One of the best ways I have found to glean information from The Boy is by taking a nice, relaxing car ride where the possibility of eye contact is non-existent yet the probability for good music is high.

It was on one of these recent trips where The Boy, having been loosened up by listening to The Clash and then being comfortably lulled into spilling his guts by A Flock of Seagulls, (what can I say?  The 80’s were weird.  Like, David Hasselhoff weird) revealed that he “always thought that you,” meaning me, “would have become more.”

First of all, what 15-year-old has “always thought” anything?  As far as I know, kids don’t even think until they’re like, 6, and then it’s mostly caveman stuff like “fire hot,” “Judd Nelson overacts,” etc.

Now I’m not officially a child-rearing expert but I would imagine that the only thought a 15-year-old has always had is something like: “how is it possible for my dear mother to love me so much?”

Second: become “more” what?  Because if it’s more “me” he’s after, he’s about to get a dose of crazy the likes of which make Courtney Love look like Betty Crocker.  (Side note: Betty Crocker, along with White Castle, is featured in the 1986 Beastie Boys classic LP: “License to Ill.”  Are all of my references from the 1980’s?  Why would anyone do that?)  Oh, I can out-crazy the best of them.  Just tell me that we’re out of Nutella and see what happens.

Finally, I know that The Boy was complimenting me in there somewhere so I tried not to take it personally.  Given that he has forever felt this way and all.

I said I tried; I didn’t say that I succeeded.

So have I signed up for night classes since The Boy’s revelation?  Cracked open my knock-off “Josetta Bone” language CD’s and begun reinventing myself?

Nope.  Instead, I am practicing what all of my meditation studies suggest- doing less.  Because “less is more,” right?  (Examples include: having The Boy wash his own laundry, having The Boy schedule after school doctor/dentist/haircut appointments and having The Boy make dinner.)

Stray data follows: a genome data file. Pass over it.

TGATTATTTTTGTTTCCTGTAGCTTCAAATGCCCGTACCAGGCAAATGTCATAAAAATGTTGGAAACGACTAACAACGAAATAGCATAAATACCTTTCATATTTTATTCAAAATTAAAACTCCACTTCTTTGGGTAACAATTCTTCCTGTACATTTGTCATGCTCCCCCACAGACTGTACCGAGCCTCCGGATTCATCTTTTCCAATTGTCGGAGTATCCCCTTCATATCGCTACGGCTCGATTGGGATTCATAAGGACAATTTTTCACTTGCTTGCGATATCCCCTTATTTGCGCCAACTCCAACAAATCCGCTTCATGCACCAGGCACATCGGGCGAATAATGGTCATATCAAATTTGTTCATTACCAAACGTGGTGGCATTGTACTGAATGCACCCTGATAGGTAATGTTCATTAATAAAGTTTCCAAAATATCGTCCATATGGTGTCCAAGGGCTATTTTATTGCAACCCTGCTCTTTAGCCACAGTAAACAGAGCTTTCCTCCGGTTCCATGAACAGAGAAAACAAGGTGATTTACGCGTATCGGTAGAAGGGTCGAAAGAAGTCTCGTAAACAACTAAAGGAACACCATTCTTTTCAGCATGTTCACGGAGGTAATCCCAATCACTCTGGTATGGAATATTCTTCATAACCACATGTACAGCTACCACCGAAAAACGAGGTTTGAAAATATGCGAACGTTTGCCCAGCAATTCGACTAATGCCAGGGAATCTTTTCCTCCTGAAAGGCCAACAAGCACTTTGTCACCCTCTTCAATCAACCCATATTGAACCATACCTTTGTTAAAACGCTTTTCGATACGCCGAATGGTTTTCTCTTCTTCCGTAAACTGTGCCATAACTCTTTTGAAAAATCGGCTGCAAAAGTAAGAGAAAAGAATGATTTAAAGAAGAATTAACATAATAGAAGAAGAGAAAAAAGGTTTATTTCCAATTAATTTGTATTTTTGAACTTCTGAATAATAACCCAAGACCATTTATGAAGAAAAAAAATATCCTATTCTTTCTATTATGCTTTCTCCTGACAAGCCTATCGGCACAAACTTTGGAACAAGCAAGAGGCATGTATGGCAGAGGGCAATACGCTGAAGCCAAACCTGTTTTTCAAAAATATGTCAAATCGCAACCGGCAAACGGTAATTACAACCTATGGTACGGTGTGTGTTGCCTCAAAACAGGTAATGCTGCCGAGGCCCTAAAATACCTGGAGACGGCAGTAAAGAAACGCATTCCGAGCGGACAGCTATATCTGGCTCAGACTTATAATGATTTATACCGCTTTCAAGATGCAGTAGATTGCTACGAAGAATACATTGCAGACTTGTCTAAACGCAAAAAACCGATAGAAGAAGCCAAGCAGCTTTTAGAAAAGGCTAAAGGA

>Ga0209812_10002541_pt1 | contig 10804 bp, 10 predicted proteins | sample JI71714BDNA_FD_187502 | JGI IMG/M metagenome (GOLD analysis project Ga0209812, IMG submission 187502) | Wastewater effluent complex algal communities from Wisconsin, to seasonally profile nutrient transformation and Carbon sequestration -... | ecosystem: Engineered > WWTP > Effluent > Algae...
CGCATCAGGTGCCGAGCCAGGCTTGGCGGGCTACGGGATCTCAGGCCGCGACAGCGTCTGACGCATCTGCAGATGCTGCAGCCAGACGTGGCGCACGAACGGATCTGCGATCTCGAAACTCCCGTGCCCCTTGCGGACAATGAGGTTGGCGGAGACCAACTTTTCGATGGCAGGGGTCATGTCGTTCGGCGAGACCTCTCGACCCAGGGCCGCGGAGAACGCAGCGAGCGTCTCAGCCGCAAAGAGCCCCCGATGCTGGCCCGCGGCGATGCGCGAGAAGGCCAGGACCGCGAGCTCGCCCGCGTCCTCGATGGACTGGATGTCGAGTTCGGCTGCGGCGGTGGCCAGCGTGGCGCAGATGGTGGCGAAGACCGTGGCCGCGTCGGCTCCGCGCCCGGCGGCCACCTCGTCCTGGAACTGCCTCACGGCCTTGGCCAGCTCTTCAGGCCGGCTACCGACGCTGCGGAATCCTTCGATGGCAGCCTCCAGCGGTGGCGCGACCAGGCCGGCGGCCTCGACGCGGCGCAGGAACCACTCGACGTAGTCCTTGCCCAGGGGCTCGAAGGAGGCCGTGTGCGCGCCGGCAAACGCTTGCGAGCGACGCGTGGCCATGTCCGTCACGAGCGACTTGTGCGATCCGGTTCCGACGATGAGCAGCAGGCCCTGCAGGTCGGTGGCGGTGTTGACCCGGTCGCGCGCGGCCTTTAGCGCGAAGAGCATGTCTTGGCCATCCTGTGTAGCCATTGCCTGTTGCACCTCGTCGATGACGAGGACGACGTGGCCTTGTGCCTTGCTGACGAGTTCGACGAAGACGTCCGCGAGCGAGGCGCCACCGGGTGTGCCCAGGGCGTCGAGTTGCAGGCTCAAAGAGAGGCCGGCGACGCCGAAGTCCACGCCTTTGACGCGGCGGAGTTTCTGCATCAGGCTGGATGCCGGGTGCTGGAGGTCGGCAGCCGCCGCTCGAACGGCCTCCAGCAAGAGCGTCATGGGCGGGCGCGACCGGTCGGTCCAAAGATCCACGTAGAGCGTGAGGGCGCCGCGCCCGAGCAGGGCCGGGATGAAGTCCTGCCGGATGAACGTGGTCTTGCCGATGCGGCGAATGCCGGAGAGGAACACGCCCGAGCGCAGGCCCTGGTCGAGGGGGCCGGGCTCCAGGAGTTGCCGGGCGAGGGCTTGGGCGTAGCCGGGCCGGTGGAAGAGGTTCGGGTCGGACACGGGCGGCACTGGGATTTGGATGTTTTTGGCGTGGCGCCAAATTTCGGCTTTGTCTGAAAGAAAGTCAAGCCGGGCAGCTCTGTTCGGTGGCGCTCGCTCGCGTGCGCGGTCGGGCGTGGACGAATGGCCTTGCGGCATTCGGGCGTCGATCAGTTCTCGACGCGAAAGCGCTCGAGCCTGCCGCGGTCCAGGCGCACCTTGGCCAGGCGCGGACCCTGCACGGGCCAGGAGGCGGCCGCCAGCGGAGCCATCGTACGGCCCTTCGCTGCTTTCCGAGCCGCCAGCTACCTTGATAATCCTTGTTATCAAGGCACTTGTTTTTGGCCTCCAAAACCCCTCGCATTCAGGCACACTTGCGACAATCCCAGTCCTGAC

PS: his cooking is good although it could use a little more.

Back to School

12 Sep

back to school

Here’s why I hate the first day of school:

First: I am not known for being quick.  To move.  To judge, well, who’s to say?  (Actually, I am.)

I revel in all things slow (side note: future NPR show- “All Things Slow”?)  Friends have been known to doze as I search for the exact word whilst in conversation (for example, “whilst”) while others have consumed an entire meal before I have properly plated my green beans opposite my cranberry sauce (Spouse, Thanksgiving 2008).

It takes about a week once school ends for me to fully develop my summertime groove- from switching bed linen to a higher, more luxurious  thread count, to picking berries to add to my morning beet smoothie (side note: future morning music show about ska-influenced music titled “Beat Smoothie”?) and then imagine, if you can, how disruptive deconstructing that groove can be.  You see now how the first day of school is overwhelming, at best, and, at worst, a total Weepfest (September, 2011).

Secondly: the paperwork.  Every year it’s the same.  Science lab rules, gym class rules, homeroom rules.  Where are the Stevie Ray Vaughn Rules rules?  Doctor’s information, emergency contact (where you ferret out true friends and then saddle them with caring for your sick child because the school cannot reach you at any of the contact numbers you provided- oops, did I leave off a digit?) plus an improved code of conduct- NEW for 2013-2014!  The “I will not wear sleepwear to school rule!”  (PS: I didn’t even know that wearing pajamas had been an option.  Oh, the Lifetouch pictures we could have had- complete with airbrushed option and crooked hair.)